Today an exhibit by the grand old man of Estonian art, Leonhard Lapin, will be opened in the Estonian Embassy in Helsinki at 16.00. The exhibit is made up of a selection of pieces from the artist’s series of graphic works entitled “Machines” done in the 1970s. The exhibit will be opened by Estonian Ambassador to Finland Merle Pajula, and well-known Finnish artists Jorma Hautala, a friend and contemporary of Lapin, will talk about the idea of the exhibit and its parallels with today.
In Leonhard Lapin’s own words the picture series “Machines”, which can be seen at the Helsinki embassy from today until the end of March, is not just a series of drawings about technology, but a conceptual series with a philosophical subtext. The artist describes it as such: “In analysing machines, technology, and the artificial environment, I came to the conclusion in 1972 that the world of machines is a new stage of development in nature, the structure of a new reality. This reality does not only contain individual machines, but artificial objects and new technologies, structures and processes in the widest sense possible, right down to the pollution of the environment, modern hierarchies, industrial societies, and globalisation.”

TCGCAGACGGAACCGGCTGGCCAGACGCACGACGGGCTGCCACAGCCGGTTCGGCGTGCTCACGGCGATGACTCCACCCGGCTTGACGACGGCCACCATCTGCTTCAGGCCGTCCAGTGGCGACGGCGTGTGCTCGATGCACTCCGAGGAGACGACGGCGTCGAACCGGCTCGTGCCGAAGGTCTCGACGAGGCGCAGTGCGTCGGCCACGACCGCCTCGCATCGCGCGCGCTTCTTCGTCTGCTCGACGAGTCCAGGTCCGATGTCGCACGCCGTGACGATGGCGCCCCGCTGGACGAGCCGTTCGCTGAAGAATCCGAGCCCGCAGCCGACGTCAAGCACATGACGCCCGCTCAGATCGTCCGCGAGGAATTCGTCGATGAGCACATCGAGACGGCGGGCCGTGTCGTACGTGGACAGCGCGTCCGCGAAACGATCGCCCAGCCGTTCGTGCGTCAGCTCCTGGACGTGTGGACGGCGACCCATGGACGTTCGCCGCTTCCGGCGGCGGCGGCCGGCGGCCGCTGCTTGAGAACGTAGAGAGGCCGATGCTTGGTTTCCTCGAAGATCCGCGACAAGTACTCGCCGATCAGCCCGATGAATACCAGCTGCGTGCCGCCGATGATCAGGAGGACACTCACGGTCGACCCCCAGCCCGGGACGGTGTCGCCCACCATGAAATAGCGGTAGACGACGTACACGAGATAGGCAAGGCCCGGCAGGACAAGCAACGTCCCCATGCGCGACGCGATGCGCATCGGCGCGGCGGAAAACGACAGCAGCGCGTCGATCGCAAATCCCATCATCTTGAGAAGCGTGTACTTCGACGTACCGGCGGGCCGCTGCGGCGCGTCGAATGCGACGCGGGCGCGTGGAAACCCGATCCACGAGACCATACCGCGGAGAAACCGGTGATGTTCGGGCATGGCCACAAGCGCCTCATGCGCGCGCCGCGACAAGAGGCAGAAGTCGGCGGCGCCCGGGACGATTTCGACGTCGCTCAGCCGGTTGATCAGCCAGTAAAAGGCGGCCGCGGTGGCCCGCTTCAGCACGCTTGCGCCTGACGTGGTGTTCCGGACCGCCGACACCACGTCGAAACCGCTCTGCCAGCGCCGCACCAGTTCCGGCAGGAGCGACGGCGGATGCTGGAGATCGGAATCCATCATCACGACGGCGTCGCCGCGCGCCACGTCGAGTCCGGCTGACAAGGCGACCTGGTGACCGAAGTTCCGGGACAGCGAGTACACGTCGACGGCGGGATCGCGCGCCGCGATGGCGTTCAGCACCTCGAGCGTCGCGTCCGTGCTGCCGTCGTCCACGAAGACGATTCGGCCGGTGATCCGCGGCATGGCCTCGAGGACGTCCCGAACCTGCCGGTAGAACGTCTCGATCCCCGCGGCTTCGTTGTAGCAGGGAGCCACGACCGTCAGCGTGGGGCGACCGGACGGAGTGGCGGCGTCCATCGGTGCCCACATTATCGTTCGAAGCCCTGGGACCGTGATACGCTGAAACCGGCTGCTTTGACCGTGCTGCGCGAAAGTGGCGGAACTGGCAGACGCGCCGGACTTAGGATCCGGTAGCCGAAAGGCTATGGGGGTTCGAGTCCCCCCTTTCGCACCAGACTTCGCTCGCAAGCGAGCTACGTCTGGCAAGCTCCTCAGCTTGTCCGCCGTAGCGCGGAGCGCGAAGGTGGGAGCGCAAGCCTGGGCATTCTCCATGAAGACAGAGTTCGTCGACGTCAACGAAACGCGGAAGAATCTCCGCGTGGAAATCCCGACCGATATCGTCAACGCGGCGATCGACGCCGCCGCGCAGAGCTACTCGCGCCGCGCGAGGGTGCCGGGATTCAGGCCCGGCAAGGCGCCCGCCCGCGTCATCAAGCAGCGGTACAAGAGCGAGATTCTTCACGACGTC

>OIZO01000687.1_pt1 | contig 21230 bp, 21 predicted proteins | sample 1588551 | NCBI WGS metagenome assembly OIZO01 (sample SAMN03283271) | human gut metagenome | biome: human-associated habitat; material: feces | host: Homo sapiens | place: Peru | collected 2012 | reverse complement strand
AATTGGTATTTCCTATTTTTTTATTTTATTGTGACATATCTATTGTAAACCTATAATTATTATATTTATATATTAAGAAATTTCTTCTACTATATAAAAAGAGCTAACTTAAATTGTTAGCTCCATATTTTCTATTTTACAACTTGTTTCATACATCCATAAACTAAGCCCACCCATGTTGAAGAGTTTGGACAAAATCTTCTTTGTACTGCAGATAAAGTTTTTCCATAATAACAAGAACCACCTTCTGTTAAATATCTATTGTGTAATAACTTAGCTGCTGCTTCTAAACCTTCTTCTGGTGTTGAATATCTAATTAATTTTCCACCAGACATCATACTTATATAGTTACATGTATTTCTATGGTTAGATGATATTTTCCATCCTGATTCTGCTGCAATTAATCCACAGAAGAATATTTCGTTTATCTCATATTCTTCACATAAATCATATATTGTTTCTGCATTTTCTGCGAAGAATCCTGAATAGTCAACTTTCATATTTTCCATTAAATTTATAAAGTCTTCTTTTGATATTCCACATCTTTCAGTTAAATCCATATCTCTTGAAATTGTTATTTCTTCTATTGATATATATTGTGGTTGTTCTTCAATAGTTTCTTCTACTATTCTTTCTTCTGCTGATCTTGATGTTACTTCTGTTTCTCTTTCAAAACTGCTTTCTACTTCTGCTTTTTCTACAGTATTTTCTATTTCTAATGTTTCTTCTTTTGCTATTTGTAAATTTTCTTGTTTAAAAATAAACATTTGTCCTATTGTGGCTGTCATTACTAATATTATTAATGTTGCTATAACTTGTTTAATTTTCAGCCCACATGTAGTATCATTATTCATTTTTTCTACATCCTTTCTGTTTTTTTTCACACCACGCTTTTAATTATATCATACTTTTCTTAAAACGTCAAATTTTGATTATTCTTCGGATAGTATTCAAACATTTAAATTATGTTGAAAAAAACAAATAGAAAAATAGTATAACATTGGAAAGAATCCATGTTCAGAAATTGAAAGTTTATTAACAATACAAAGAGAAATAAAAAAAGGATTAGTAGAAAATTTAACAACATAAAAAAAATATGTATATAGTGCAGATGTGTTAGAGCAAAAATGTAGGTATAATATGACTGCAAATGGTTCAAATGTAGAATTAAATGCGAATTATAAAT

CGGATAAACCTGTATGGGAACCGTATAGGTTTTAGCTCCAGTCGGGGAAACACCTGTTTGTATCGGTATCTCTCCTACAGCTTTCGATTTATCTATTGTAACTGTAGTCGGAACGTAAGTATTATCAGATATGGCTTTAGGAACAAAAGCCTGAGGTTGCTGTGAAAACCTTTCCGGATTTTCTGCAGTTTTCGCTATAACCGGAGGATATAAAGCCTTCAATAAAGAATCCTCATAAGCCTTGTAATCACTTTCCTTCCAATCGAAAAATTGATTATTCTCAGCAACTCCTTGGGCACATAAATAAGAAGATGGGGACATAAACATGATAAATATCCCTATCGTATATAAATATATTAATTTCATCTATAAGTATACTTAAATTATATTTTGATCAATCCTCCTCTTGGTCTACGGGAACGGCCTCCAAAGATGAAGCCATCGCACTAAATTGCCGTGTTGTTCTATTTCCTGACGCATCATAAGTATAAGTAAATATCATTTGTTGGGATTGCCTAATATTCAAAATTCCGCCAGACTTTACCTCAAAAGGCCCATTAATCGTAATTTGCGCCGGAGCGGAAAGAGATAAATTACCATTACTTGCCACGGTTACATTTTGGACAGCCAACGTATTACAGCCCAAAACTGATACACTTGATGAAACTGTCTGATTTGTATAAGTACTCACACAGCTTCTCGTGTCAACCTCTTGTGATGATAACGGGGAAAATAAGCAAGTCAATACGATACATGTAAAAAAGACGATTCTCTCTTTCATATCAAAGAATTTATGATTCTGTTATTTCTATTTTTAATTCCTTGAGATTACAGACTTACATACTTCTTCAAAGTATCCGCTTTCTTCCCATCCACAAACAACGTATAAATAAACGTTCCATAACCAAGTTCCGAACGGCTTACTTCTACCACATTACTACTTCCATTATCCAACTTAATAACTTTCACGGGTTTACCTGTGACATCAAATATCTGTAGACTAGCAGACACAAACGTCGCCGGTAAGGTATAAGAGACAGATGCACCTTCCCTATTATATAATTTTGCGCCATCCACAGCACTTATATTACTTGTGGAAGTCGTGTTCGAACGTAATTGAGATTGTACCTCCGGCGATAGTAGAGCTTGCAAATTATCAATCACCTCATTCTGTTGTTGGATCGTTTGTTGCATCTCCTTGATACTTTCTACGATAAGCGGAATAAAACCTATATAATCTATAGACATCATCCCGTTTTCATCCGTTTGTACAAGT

Professor Leonhard Lapin works in fine arts and architecture as well as literature. He has sometimes been called an “orchestra”. Leonhard Lapin graduated from the architecture department of the Estonian Academy of Arts in 1971, but the majority of his works still fall into the category of fine arts. In occupied Estonia Lapin became a critic of the Soviet cultural policy; his art blazed a trail for an entire generation of artists. At the beginning of his career he found inspiration for his works from Russian avant-garde and constructivism and from American pop art.
Together with his colleagues, in 1968 Lapin formed the SOUP 69 artists’ group, which organised exhibits that tried to push the envelope. The boundaries were found very fast. The headstrong artist wound up on a blacklist; museums and other official circles no longer bought his works. Lapin began to design private homes, which provided him with enough financial resources to create art. After the opening of the borders, Lapin formulated the central facets of his art instruction in Finland. He has worked at the Helsinki Academy of Fine Arts and the Kankaanpää Art School. Since 1995 Lapin has been a professor of general design and colour instruction at the Estonian Academy of Arts.
Lapin is one of the best-known Estonian artists internationally. His main themes are taking note of language and space as well as the relationships between nature, machines and people. He works very systematically and frequently creates large series of works. In recent years his materials have included one of the most well-known contemporary symbols—the bar codes printed onto packages. Last year the Finnish art public was able to see a retrospective of Lapin’s works from the 1960s to today at the Wäinö Aaltonen Museum in Turku and in the Hämeenlinna Art Museum.
You can visit the Estonian Embassy to see the exhibit on workdays from 9.00-17.00 at a time agreed upon with the embassy secretary. The secretary can be reached at (358 9) 622 02 60 of by email at .
Leonhard Lapin Exhibit Opened Today in Estonian Embassy in Helsinki